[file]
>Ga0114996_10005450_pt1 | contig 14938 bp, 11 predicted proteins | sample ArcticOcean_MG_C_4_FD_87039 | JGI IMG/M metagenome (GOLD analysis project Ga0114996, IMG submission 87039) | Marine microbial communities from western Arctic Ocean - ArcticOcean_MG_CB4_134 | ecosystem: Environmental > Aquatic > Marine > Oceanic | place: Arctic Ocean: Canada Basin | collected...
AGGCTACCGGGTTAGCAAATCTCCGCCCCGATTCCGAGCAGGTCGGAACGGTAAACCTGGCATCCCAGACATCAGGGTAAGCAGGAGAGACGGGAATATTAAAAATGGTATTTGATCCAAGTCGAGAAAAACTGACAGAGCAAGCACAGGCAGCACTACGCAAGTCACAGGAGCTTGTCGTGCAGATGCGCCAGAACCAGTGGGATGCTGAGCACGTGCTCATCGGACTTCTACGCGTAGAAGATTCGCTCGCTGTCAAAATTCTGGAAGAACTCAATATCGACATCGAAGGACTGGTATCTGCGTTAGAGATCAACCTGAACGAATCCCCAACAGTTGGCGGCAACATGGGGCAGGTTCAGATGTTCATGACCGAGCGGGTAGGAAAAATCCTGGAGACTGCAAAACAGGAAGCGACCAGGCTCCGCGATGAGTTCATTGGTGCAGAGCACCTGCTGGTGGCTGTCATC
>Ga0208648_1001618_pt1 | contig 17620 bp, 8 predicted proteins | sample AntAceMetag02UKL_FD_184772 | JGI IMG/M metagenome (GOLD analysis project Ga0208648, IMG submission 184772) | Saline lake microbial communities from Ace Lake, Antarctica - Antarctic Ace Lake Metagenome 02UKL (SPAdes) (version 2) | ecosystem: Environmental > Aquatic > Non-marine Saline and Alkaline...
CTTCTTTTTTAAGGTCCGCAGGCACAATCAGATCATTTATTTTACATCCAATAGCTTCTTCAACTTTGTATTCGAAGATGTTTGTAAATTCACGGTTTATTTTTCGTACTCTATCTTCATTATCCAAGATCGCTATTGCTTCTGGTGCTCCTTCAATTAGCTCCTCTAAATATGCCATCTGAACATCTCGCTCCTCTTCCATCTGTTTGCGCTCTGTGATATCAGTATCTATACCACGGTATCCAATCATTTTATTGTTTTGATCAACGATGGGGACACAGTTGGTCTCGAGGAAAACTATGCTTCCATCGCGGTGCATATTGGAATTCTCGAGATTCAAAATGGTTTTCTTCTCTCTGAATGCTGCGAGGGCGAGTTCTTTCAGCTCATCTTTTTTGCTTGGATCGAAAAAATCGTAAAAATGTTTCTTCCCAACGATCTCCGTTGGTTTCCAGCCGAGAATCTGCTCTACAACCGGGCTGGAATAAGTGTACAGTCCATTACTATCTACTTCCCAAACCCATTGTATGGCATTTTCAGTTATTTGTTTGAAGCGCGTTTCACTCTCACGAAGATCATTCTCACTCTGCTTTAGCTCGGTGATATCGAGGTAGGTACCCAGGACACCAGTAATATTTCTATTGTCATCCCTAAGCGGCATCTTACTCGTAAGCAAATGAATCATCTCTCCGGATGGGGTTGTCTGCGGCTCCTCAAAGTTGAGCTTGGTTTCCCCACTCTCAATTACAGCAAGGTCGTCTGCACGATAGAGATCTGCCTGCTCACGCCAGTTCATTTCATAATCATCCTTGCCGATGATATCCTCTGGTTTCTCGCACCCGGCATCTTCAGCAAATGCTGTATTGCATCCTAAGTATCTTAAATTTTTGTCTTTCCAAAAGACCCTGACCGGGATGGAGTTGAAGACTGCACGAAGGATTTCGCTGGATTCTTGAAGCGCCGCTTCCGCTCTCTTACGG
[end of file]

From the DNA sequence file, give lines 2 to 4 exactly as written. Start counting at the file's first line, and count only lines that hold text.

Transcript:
AGGCTACCGGGTTAGCAAATCTCCGCCCCGATTCCGAGCAGGTCGGAACGGTAAACCTGGCATCCCAGACATCAGGGTAAGCAGGAGAGACGGGAATATTAAAAATGGTATTTGATCCAAGTCGAGAAAAACTGACAGAGCAAGCACAGGCAGCACTACGCAAGTCACAGGAGCTTGTCGTGCAGATGCGCCAGAACCAGTGGGATGCTGAGCACGTGCTCATCGGACTTCTACGCGTAGAAGATTCGCTCGCTGTCAAAATTCTGGAAGAACTCAATATCGACATCGAAGGACTGGTATCTGCGTTAGAGATCAACCTGAACGAATCCCCAACAGTTGGCGGCAACATGGGGCAGGTTCAGATGTTCATGACCGAGCGGGTAGGAAAAATCCTGGAGACTGCAAAACAGGAAGCGACCAGGCTCCGCGATGAGTTCATTGGTGCAGAGCACCTGCTGGTGGCTGTCATC
>Ga0208648_1001618_pt1 | contig 17620 bp, 8 predicted proteins | sample AntAceMetag02UKL_FD_184772 | JGI IMG/M metagenome (GOLD analysis project Ga0208648, IMG submission 184772) | Saline lake microbial communities from Ace Lake, Antarctica - Antarctic Ace Lake Metagenome 02UKL (SPAdes) (version 2) | ecosystem: Environmental > Aquatic > Non-marine Saline and Alkaline...
CTTCTTTTTTAAGGTCCGCAGGCACAATCAGATCATTTATTTTACATCCAATAGCTTCTTCAACTTTGTATTCGAAGATGTTTGTAAATTCACGGTTTATTTTTCGTACTCTATCTTCATTATCCAAGATCGCTATTGCTTCTGGTGCTCCTTCAATTAGCTCCTCTAAATATGCCATCTGAACATCTCGCTCCTCTTCCATCTGTTTGCGCTCTGTGATATCAGTATCTATACCACGGTATCCAATCATTTTATTGTTTTGATCAACGATGGGGACACAGTTGGTCTCGAGGAAAACTATGCTTCCATCGCGGTGCATATTGGAATTCTCGAGATTCAAAATGGTTTTCTTCTCTCTGAATGCTGCGAGGGCGAGTTCTTTCAGCTCATCTTTTTTGCTTGGATCGAAAAAATCGTAAAAATGTTTCTTCCCAACGATCTCCGTTGGTTTCCAGCCGAGAATCTGCTCTACAACCGGGCTGGAATAAGTGTACAGTCCATTACTATCTACTTCCCAAACCCATTGTATGGCATTTTCAGTTATTTGTTTGAAGCGCGTTTCACTCTCACGAAGATCATTCTCACTCTGCTTTAGCTCGGTGATATCGAGGTAGGTACCCAGGACACCAGTAATATTTCTATTGTCATCCCTAAGCGGCATCTTACTCGTAAGCAAATGAATCATCTCTCCGGATGGGGTTGTCTGCGGCTCCTCAAAGTTGAGCTTGGTTTCCCCACTCTCAATTACAGCAAGGTCGTCTGCACGATAGAGATCTGCCTGCTCACGCCAGTTCATTTCATAATCATCCTTGCCGATGATATCCTCTGGTTTCTCGCACCCGGCATCTTCAGCAAATGCTGTATTGCATCCTAAGTATCTTAAATTTTTGTCTTTCCAAAAGACCCTGACCGGGATGGAGTTGAAGACTGCACGAAGGATTTCGCTGGATTCTTGAAGCGCCGCTTCCGCTCTCTTACGG